Presentation. To better illustrate the aspects of your thesis you could use objective documentary sources: eg. include tables, graphs, illustrations, photographs, etc. your short essay. Or a press review of related newspaper articles, some paintings or cartoons that recall the subject and that subjectively connote the essay you intend to write.
Tricks of the trade. Use the “straw man technique”: present a thesis opposite to yours; Below is a sample of theses that refute it, citing the sources. Discuss in detail the defects and weaknesses of the opposite thesis, showing that you are aware and finally hit with a slash, emphasizing the solid and unassailable elements of your thesis, proven by the state of the art and the most accredited currents of thought that play on your behalf. You can also make “concessions”: you value the opposite thesis in its general aspects, but you compare it with yours with respect to those elements for which it is “weak”, indirectly having the effect of demonstrating how the thesis you support is more strong.
The form is everything! To write well your short essay is best to use the third person. It gives professionalism, authority and allows you to build clear sentences. Attention to the register used: use the appropriate vocabulary for the subject you are dealing with, but not further complicated. The sentence must be formulated in a direct and understandable way, without too many panegyrics; eliminate the redundancies and go straight to the core. Avoid a too articulated hypothesis. Identify the supporting sentence and be careful not to insert too many grades of subordinates. Better to break a complex proposition into more simple sentences. Try not to say trivial things, but not even that the speech becomes too cumbersome!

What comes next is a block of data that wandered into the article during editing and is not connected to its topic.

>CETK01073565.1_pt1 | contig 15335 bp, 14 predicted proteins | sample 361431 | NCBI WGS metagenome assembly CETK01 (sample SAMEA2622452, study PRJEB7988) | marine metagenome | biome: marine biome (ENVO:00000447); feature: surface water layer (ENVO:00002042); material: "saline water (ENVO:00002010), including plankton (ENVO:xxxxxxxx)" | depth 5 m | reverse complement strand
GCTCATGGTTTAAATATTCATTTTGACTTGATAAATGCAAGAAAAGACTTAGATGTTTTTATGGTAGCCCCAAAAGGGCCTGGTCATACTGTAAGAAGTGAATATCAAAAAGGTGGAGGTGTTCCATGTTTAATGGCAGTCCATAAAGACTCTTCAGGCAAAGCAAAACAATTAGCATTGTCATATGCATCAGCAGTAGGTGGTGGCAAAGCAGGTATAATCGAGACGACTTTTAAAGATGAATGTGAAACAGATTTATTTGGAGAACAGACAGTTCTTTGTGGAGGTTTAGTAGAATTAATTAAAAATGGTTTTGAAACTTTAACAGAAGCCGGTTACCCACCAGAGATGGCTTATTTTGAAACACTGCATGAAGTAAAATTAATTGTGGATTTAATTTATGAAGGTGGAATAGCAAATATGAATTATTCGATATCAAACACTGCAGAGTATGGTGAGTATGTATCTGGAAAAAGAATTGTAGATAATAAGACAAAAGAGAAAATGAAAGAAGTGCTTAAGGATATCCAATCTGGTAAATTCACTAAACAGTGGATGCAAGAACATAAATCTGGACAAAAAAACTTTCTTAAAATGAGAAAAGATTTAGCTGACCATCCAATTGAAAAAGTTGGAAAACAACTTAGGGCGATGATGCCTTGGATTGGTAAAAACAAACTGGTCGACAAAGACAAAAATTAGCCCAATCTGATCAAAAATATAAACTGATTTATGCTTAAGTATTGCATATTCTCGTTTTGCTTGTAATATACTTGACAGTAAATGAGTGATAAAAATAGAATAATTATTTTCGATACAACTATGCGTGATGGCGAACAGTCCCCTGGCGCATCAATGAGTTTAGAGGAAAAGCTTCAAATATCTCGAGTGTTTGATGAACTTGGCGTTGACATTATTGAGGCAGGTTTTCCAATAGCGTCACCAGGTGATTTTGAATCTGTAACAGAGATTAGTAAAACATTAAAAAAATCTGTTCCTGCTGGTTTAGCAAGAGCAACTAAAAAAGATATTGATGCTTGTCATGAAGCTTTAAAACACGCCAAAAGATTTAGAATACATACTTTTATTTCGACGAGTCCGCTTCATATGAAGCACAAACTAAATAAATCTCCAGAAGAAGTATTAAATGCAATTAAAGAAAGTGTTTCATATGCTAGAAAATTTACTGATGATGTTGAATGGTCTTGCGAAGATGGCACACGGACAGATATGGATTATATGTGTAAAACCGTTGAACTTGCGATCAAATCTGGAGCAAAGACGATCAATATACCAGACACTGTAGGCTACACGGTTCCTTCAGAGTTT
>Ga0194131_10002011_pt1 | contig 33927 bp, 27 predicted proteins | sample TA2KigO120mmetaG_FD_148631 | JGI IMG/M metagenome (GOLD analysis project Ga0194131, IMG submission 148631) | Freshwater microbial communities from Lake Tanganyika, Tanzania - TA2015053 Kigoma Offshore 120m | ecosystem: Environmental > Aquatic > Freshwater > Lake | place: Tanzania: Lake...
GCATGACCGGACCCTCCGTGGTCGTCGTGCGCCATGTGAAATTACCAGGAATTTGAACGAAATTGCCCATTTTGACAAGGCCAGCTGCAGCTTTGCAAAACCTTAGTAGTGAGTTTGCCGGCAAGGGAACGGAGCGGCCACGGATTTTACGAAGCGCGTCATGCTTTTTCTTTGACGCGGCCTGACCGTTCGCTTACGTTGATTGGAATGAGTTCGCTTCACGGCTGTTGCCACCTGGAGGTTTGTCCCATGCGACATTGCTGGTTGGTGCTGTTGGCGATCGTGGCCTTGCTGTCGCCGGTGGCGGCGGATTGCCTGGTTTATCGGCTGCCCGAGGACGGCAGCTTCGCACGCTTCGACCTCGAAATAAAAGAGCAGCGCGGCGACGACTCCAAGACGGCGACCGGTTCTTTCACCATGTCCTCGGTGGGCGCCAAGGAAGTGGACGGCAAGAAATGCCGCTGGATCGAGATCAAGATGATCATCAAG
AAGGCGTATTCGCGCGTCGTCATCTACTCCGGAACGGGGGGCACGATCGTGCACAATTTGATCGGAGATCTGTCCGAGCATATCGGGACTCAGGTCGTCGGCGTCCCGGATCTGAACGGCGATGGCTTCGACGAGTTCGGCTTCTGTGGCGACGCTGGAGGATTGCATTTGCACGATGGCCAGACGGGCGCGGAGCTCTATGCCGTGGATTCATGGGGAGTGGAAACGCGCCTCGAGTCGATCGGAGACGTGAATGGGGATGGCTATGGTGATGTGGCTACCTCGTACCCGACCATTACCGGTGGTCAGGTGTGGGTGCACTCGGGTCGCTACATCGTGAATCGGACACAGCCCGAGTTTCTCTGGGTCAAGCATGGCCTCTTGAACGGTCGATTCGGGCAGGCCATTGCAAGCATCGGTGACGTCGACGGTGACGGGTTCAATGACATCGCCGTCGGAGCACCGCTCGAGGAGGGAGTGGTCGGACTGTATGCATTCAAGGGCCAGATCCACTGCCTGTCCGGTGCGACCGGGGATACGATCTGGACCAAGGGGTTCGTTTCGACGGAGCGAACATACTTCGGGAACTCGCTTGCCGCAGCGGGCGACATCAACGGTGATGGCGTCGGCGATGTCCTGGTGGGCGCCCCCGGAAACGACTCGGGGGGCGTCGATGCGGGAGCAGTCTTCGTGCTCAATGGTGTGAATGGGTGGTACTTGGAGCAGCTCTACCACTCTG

Writing. Try to follow the line-up you have set yourself, but do not worry if, during the work, you feel the need to integrate, eliminate or diverge from the path. The important thing is that a substantial consistency is ensured in the construction of the text. Roll out the introduction (which is not too wide); frame the topic in a synthetic way; use statements, quotes, personal anecdotes or historical events to corroborate your thesis. In the central body of the text you present the topic that will be the backbone of your short essay. Discuss the facts and elements related to the central topic; list the most proven theses and currents of thought, even those that conflict with your point of view, and organize them into strategies, as shown in the previous points. The order of the paragraphs can be of chronological type, based on the history and literature on the subject, but always well correlated.
Reading and (re) writing. Read again carefully what you have written, several times and even aloud if you are in your studio and you are preparing the essay to be delivered. Ask yourself questions: “Did I build the summary of sources well in support of my point of view?”; “Did I explain all the logical reasons to support my thesis?”; “Is my essay consistent with the proposed argument and develop all the points I had set for myself in the lineup?” Writing and integrating if there is something to fix or something is missing.
Revision. Treat vocabulary and grammar; look for errors, misprints, repetitions, logical connections between propositions and paragraphs. Any examples should be clear to the reader and let your friend or someone else have a taste of your brief essay. Let them express an opinion: what would you add or take away from your arguments? It works? Is it written clearly? Finally the title: it should represent the point of view of your thesis and express the reasons in an icastic and concise manner. Think of more than one, try and recombine.